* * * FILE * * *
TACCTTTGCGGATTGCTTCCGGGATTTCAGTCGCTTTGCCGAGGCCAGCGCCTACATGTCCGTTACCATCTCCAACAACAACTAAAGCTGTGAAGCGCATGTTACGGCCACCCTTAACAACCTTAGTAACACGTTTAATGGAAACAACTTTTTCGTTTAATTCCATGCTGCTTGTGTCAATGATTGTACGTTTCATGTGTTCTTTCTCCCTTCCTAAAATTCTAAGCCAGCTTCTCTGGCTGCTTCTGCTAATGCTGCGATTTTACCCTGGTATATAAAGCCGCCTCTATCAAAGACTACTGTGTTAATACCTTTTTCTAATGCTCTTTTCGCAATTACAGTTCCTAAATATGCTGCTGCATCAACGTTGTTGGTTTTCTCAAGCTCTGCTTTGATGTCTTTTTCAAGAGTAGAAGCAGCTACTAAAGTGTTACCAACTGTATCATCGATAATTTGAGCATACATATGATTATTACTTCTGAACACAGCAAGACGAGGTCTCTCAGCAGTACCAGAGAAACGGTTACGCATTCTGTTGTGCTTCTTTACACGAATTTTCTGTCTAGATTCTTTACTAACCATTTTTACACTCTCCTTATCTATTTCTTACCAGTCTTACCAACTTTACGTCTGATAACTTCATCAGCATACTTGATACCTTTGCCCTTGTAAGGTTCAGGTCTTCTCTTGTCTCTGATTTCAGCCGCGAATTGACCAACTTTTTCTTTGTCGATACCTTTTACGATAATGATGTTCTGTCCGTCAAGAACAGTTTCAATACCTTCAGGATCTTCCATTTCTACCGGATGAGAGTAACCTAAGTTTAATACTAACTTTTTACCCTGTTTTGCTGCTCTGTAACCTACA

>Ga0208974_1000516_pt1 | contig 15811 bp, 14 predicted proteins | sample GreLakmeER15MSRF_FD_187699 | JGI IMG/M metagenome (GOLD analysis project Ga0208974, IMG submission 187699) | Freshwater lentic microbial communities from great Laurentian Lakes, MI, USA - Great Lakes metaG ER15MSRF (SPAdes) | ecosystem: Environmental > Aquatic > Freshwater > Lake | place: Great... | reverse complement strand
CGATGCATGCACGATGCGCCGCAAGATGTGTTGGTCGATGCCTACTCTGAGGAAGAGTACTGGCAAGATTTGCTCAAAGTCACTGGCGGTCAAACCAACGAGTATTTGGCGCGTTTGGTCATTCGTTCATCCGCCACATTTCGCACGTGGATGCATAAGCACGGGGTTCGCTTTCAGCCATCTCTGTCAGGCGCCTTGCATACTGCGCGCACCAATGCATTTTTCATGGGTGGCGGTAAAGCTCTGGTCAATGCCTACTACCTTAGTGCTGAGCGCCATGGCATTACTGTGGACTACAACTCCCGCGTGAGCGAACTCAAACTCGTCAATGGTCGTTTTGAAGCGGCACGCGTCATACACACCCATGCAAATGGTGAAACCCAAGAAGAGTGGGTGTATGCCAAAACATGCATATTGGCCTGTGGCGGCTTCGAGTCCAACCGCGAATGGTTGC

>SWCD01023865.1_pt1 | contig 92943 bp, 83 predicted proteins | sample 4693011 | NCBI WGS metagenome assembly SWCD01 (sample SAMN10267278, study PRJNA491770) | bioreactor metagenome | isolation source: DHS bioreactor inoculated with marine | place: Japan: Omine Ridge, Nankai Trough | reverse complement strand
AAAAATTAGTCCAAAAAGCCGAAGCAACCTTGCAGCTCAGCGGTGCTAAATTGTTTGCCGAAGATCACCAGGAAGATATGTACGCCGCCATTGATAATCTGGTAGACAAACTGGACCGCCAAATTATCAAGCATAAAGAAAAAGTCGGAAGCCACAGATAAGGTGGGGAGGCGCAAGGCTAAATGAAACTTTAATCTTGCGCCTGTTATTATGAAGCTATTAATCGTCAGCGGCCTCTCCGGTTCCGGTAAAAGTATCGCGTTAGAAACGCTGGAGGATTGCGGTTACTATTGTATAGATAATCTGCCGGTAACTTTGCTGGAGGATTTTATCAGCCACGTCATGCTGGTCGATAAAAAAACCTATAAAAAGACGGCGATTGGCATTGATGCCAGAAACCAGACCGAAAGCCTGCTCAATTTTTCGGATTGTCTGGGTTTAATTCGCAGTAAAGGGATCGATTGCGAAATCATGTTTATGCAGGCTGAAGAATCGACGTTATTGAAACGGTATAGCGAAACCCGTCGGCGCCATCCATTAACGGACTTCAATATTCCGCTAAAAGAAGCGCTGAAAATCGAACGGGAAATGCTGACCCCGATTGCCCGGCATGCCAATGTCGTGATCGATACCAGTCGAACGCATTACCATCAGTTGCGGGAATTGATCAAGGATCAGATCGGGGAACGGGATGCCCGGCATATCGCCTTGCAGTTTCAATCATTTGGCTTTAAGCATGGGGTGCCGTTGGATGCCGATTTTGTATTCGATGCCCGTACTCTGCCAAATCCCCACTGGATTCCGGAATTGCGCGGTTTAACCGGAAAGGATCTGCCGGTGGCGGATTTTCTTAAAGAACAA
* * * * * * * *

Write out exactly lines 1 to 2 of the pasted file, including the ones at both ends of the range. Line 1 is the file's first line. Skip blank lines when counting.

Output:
TACCTTTGCGGATTGCTTCCGGGATTTCAGTCGCTTTGCCGAGGCCAGCGCCTACATGTCCGTTACCATCTCCAACAACAACTAAAGCTGTGAAGCGCATGTTACGGCCACCCTTAACAACCTTAGTAACACGTTTAATGGAAACAACTTTTTCGTTTAATTCCATGCTGCTTGTGTCAATGATTGTACGTTTCATGTGTTCTTTCTCCCTTCCTAAAATTCTAAGCCAGCTTCTCTGGCTGCTTCTGCTAATGCTGCGATTTTACCCTGGTATATAAAGCCGCCTCTATCAAAGACTACTGTGTTAATACCTTTTTCTAATGCTCTTTTCGCAATTACAGTTCCTAAATATGCTGCTGCATCAACGTTGTTGGTTTTCTCAAGCTCTGCTTTGATGTCTTTTTCAAGAGTAGAAGCAGCTACTAAAGTGTTACCAACTGTATCATCGATAATTTGAGCATACATATGATTATTACTTCTGAACACAGCAAGACGAGGTCTCTCAGCAGTACCAGAGAAACGGTTACGCATTCTGTTGTGCTTCTTTACACGAATTTTCTGTCTAGATTCTTTACTAACCATTTTTACACTCTCCTTATCTATTTCTTACCAGTCTTACCAACTTTACGTCTGATAACTTCATCAGCATACTTGATACCTTTGCCCTTGTAAGGTTCAGGTCTTCTCTTGTCTCTGATTTCAGCCGCGAATTGACCAACTTTTTCTTTGTCGATACCTTTTACGATAATGATGTTCTGTCCGTCAAGAACAGTTTCAATACCTTCAGGATCTTCCATTTCTACCGGATGAGAGTAACCTAAGTTTAATACTAACTTTTTACCCTGTTTTGCTGCTCTGTAACCTACA

>Ga0208974_1000516_pt1 | contig 15811 bp, 14 predicted proteins | sample GreLakmeER15MSRF_FD_187699 | JGI IMG/M metagenome (GOLD analysis project Ga0208974, IMG submission 187699) | Freshwater lentic microbial communities from great Laurentian Lakes, MI, USA - Great Lakes metaG ER15MSRF (SPAdes) | ecosystem: Environmental > Aquatic > Freshwater > Lake | place: Great... | reverse complement strand